James West

James West

Climate Desk Producer

James West is senior producer for the Climate Desk and a contributing producer for Mother Jones. He wrote Beijing Blur (Penguin 2008), a far-reaching account of modernizing China’s underground youth scene. James has a masters of journalism under his belt from NYU, and has produced a variety of award-winning shows in his native Australia, including the national affairs program Hack. He's been to Kyrgyzstan, and also invited himself to Thanksgiving dinner after wrongly receiving invites for years from the mysterious Tran family.

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VIDEO: Breezy Point, Queens, Reels From Hurricane-Caused Inferno

| Tue Oct. 30, 2012 8:27 PM PDT

"I think we all can agree we're seeing complete and utter devastation," Brendan Gallagher says, standing in front of the charred remains of his childhood home.

Just a short drive from New York City's famous Rockaway beaches, Breezy Point, Queens, is a quaint seaside hamlet where many cops and firefighters come to retire. It's a place known for charming historic bungalows and sweeping ocean views, but on Monday night it quickly became the setting for some of Hurricane Sandy's most terrifying damage.

As a massive storm surge swept in with the gale-force winds, an as-yet-unknown source sparked a fire that, according to New York City Fire Commissioner Sal Cassano, ultimately leveled more than 100 homes—luckily, most residents heeded early evacuation warnings and no one was killed. Today, locals waded back in through still-receding flood waters to assess the damage while firefighters—some off-duty, picking through the wreckage of friends' and neighbors' homes—tamped down the smoldering ruins.

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PHOTOS: Hurricane Sandy Creeps Up on Brooklyn

| Mon Oct. 29, 2012 1:50 PM PDT

In Red Hook, a neighborhood along New York Harbor featuring low-lying land and industrial piers, sandbags weren't enough to prevent flooding, not just of seawater but also curious tourists, locals and television vans. A storm surge of between 6 to 11 feet tonight and into Tuesday morning is expected for areas like Red Hook. Dr. Alan Blumberg, an oceanographer with the Stevens Institute of Technology in New Jersey, has been keeping tabs on the storm surge with 200 sensors around the New York harbor. "We've been making measurements for 80 years," he says. "This is the worst we've ever recorded."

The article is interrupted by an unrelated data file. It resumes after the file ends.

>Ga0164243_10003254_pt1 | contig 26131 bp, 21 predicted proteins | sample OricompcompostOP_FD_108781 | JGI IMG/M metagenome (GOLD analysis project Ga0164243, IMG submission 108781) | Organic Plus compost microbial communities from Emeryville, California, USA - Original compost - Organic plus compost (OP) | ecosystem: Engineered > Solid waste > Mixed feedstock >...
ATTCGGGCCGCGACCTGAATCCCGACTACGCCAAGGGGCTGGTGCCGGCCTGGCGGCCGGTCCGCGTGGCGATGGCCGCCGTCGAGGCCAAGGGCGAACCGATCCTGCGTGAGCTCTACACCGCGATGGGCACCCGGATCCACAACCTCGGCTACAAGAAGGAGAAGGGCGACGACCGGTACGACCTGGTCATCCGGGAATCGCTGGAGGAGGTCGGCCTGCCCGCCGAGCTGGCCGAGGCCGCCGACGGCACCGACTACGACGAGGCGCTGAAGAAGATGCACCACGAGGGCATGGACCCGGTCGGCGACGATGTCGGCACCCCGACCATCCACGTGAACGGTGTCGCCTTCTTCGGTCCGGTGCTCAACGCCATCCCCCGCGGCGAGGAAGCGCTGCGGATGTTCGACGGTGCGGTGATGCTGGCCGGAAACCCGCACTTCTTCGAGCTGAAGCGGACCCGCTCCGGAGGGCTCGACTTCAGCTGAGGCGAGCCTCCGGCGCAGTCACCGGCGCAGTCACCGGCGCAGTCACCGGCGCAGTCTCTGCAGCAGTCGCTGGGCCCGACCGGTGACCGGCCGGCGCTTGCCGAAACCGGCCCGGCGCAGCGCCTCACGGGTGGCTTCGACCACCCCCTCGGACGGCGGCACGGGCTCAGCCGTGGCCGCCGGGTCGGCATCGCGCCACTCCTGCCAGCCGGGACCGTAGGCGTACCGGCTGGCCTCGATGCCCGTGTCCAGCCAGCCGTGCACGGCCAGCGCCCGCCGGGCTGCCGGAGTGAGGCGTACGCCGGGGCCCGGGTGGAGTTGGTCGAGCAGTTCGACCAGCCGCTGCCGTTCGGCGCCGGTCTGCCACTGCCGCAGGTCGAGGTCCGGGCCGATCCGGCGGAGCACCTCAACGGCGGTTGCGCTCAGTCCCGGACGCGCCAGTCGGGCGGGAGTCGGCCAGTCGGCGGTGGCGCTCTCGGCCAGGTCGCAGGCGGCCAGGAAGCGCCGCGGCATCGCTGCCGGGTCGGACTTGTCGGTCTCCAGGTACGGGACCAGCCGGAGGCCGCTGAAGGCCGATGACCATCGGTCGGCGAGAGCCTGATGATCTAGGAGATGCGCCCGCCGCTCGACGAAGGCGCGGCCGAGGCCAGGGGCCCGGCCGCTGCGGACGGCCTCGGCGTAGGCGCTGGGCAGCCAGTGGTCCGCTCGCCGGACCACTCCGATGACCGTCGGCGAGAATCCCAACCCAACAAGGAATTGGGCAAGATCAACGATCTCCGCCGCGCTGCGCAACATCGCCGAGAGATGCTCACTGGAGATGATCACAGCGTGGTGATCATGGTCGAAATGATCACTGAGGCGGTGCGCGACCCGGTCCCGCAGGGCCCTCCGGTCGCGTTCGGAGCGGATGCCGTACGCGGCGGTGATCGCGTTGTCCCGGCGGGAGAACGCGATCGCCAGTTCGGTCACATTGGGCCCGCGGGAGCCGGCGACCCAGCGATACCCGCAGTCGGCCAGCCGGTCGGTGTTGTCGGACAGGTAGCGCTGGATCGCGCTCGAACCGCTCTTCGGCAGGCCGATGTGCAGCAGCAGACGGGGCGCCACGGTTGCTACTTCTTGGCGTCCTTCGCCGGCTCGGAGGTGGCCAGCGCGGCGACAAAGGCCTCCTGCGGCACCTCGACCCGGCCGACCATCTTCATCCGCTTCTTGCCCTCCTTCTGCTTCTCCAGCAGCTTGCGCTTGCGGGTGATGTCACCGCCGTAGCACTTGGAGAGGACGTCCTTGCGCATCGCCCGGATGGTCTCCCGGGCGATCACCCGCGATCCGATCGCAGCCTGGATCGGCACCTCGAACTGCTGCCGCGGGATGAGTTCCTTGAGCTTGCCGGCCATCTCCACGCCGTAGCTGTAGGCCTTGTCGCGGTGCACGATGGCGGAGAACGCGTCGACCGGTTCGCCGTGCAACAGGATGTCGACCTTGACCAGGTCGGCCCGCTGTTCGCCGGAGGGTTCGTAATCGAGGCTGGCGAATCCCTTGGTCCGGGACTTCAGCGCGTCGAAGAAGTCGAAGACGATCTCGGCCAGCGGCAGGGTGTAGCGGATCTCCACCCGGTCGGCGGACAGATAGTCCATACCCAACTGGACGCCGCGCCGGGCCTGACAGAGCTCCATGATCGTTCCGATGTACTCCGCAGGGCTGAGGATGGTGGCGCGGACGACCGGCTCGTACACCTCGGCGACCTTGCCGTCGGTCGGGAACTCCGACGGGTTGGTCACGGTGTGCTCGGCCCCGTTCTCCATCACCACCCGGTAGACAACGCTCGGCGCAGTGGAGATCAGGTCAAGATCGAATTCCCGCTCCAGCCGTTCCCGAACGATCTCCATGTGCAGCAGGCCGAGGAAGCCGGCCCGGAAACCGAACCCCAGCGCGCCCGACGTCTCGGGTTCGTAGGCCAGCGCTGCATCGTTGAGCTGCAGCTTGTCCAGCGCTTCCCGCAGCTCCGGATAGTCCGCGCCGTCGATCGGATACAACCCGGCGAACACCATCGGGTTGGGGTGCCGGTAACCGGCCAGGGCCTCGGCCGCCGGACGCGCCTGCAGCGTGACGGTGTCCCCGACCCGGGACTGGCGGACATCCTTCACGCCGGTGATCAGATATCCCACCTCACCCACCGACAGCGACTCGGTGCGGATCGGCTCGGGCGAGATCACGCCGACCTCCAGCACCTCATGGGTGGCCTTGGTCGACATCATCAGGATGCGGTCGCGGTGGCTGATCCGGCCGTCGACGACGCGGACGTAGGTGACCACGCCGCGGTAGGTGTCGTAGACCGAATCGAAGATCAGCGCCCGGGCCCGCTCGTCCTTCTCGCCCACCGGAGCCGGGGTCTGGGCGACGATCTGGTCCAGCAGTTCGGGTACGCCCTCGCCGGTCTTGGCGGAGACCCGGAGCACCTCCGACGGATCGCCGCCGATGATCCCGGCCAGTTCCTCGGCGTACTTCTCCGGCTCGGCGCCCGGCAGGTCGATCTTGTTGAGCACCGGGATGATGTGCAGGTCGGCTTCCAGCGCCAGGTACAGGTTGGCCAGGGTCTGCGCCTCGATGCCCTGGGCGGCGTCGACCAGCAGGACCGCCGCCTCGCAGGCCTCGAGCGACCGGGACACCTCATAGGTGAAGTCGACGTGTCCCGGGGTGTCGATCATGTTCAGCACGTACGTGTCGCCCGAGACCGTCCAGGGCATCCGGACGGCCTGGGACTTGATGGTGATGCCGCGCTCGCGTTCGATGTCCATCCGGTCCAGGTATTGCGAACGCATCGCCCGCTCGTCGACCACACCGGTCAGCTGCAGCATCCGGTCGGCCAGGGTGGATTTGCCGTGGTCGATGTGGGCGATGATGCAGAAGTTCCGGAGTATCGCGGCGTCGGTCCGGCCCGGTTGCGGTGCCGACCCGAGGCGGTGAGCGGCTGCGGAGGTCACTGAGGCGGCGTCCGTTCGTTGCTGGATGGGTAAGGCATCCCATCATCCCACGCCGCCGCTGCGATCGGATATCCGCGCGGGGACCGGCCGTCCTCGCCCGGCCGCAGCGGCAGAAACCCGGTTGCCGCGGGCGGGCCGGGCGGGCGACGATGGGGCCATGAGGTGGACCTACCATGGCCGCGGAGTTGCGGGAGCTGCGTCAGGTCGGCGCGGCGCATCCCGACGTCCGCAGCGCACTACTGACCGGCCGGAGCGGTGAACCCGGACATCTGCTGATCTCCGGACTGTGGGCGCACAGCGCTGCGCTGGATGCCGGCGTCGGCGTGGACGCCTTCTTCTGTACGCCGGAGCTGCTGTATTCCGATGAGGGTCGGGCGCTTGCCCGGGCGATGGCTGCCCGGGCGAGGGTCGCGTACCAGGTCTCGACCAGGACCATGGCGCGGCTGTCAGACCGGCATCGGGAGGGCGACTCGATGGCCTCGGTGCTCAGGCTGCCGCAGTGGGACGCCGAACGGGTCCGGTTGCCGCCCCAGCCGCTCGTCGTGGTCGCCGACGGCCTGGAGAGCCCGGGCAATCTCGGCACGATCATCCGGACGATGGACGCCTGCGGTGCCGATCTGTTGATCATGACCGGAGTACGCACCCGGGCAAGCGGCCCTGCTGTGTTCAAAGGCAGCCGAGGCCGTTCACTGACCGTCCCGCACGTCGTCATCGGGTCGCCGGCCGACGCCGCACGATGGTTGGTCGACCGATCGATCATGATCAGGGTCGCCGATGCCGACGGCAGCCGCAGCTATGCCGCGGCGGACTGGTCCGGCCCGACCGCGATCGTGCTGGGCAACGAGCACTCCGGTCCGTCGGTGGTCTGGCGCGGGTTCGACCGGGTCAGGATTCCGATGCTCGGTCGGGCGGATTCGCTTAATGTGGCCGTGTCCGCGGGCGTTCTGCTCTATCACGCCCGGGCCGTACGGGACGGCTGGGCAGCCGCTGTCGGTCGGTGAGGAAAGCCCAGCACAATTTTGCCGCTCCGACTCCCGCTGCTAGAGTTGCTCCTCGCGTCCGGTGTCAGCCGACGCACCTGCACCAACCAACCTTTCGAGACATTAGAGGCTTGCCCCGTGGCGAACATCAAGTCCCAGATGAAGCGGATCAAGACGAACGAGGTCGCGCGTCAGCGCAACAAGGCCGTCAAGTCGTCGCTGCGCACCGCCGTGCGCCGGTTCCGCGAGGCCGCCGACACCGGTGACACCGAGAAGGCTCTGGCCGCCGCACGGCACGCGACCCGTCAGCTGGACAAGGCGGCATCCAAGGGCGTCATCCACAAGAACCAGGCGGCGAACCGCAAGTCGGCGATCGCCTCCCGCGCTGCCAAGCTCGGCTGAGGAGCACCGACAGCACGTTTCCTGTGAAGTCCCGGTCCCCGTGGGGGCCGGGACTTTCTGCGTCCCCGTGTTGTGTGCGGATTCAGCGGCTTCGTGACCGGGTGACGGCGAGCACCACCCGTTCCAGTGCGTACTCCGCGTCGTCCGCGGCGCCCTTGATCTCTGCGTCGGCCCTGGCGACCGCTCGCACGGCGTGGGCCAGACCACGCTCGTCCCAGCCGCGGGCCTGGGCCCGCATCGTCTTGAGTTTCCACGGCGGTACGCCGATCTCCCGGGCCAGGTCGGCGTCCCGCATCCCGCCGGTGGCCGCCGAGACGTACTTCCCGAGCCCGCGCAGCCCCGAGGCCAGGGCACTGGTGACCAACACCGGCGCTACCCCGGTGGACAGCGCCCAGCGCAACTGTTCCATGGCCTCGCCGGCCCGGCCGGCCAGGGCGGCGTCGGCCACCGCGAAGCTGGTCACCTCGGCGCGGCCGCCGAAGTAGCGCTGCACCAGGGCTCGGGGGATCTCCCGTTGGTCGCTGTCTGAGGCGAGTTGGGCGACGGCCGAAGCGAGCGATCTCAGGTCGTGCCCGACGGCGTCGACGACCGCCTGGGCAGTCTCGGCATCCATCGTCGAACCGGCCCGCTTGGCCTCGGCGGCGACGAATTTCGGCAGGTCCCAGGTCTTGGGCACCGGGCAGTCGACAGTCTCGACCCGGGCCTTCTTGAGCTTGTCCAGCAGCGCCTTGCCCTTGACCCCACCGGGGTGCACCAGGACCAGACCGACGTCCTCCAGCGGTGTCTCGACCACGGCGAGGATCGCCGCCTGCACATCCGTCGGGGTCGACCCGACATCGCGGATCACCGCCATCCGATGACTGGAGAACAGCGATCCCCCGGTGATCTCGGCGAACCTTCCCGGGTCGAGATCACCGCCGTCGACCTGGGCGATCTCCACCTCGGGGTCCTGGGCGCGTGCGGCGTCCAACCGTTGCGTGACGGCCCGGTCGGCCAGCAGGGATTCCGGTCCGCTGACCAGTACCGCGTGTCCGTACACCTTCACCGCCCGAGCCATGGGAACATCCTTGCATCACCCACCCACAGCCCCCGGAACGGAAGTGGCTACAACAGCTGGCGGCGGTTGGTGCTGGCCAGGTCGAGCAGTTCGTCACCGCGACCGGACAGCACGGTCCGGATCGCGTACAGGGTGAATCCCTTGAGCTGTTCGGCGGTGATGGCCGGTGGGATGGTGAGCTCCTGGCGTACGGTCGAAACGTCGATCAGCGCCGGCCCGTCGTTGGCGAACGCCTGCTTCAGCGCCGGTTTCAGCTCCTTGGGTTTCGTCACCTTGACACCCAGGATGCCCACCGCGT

Winds became increasingly strong across the afternoon, narrowing the window for locals of "Zone A" to evacuate safely from the area. Officials are making final, strenuous arguments for locals to heed evacuation warnings.

Bill Johnson and Yolanda Dlamo (not pictured) were taking a break from preparing their Park Slope home ahead of Hurricane Sandy. "We're at the bottom of the street," said Johnson, "so if this floods we’re concerned about how much water we’re going to get in our area." In the meantime, like a lot of New Yorkers, they were greeting the storm with caution and curiosity.

Ulf Agger, above, from Brooklyn Heights, felt safe in his apartment. "I’m not scared, but I'm concerned. I think mostly about people who live in the lower areas, and all the flooding that will come," he said. "It still looks pretty calm, but you can see the water is much higher than it usually is. But I expect it to be here where we stand in a few hours' time."

Carol Serrano (right) and Nayda Ortiz decided to stay in Brooklyn's Red Hook neighborhood, despite mandatory evacuations, recalling what they thought were over-hyped precautions during last year's Hurricane Irene disaster.

"It’s beautiful and scary," Ortiz said, laughing with wonderment at the rising seas.

"This is exciting, this is cleansing," Serrano said. "I just don’t want to go anywhere this time. I want to be home. Home is cool: I have food; I have TV; if we don’t have lights, we have games."

"It’s scary, but I'm not scared, I think it’s more exciting than scary!" Ortiz said. "Isn't it fun? You guys are out here too!"

The couple came dressed for the occasion:

Additional reporting by Tim McDonnell.

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